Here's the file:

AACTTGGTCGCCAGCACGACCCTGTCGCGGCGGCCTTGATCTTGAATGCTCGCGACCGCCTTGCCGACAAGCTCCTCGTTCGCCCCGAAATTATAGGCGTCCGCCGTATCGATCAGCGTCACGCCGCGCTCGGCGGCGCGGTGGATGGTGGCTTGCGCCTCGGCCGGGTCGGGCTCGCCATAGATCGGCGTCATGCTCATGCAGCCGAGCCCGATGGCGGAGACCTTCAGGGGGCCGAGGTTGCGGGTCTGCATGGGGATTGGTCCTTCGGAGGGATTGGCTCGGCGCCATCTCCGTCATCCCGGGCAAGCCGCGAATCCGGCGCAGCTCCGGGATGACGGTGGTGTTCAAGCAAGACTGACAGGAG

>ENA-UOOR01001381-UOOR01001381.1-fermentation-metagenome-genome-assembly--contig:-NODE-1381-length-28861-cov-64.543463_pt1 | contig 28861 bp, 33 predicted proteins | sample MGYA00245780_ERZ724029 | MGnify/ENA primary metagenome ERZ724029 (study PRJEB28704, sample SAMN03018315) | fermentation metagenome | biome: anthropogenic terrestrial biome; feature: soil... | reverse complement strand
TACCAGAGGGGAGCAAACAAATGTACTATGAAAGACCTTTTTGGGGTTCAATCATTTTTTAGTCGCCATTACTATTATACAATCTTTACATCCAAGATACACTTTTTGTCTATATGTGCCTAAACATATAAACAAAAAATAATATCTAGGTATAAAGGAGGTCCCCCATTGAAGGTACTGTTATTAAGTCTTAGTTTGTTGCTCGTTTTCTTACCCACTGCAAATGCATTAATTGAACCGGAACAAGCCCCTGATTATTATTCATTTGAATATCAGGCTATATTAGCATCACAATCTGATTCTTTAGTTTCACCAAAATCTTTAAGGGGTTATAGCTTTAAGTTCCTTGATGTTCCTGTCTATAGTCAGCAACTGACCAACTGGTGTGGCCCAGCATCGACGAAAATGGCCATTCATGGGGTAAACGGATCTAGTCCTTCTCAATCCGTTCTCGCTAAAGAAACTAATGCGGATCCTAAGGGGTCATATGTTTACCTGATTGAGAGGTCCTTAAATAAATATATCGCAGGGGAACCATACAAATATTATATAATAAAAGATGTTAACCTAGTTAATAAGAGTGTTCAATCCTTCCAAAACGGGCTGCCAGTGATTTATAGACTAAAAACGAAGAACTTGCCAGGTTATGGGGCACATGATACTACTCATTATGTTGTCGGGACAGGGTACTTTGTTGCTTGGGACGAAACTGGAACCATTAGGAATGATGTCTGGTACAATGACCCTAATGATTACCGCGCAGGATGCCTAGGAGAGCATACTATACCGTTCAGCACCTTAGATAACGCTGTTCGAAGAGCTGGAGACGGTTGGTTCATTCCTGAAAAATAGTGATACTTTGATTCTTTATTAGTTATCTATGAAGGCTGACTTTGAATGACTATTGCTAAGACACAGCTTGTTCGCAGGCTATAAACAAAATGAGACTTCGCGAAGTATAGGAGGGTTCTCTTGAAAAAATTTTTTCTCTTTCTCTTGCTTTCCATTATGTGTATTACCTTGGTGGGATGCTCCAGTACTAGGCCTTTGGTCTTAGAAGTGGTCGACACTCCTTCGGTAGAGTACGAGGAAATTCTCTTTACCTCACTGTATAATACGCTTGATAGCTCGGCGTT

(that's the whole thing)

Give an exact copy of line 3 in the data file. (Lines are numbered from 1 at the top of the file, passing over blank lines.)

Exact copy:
TACCAGAGGGGAGCAAACAAATGTACTATGAAAGACCTTTTTGGGGTTCAATCATTTTTTAGTCGCCATTACTATTATACAATCTTTACATCCAAGATACACTTTTTGTCTATATGTGCCTAAACATATAAACAAAAAATAATATCTAGGTATAAAGGAGGTCCCCCATTGAAGGTACTGTTATTAAGTCTTAGTTTGTTGCTCGTTTTCTTACCCACTGCAAATGCATTAATTGAACCGGAACAAGCCCCTGATTATTATTCATTTGAATATCAGGCTATATTAGCATCACAATCTGATTCTTTAGTTTCACCAAAATCTTTAAGGGGTTATAGCTTTAAGTTCCTTGATGTTCCTGTCTATAGTCAGCAACTGACCAACTGGTGTGGCCCAGCATCGACGAAAATGGCCATTCATGGGGTAAACGGATCTAGTCCTTCTCAATCCGTTCTCGCTAAAGAAACTAATGCGGATCCTAAGGGGTCATATGTTTACCTGATTGAGAGGTCCTTAAATAAATATATCGCAGGGGAACCATACAAATATTATATAATAAAAGATGTTAACCTAGTTAATAAGAGTGTTCAATCCTTCCAAAACGGGCTGCCAGTGATTTATAGACTAAAAACGAAGAACTTGCCAGGTTATGGGGCACATGATACTACTCATTATGTTGTCGGGACAGGGTACTTTGTTGCTTGGGACGAAACTGGAACCATTAGGAATGATGTCTGGTACAATGACCCTAATGATTACCGCGCAGGATGCCTAGGAGAGCATACTATACCGTTCAGCACCTTAGATAACGCTGTTCGAAGAGCTGGAGACGGTTGGTTCATTCCTGAAAAATAGTGATACTTTGATTCTTTATTAGTTATCTATGAAGGCTGACTTTGAATGACTATTGCTAAGACACAGCTTGTTCGCAGGCTATAAACAAAATGAGACTTCGCGAAGTATAGGAGGGTTCTCTTGAAAAAATTTTTTCTCTTTCTCTTGCTTTCCATTATGTGTATTACCTTGGTGGGATGCTCCAGTACTAGGCCTTTGGTCTTAGAAGTGGTCGACACTCCTTCGGTAGAGTACGAGGAAATTCTCTTTACCTCACTGTATAATACGCTTGATAGCTCGGCGTT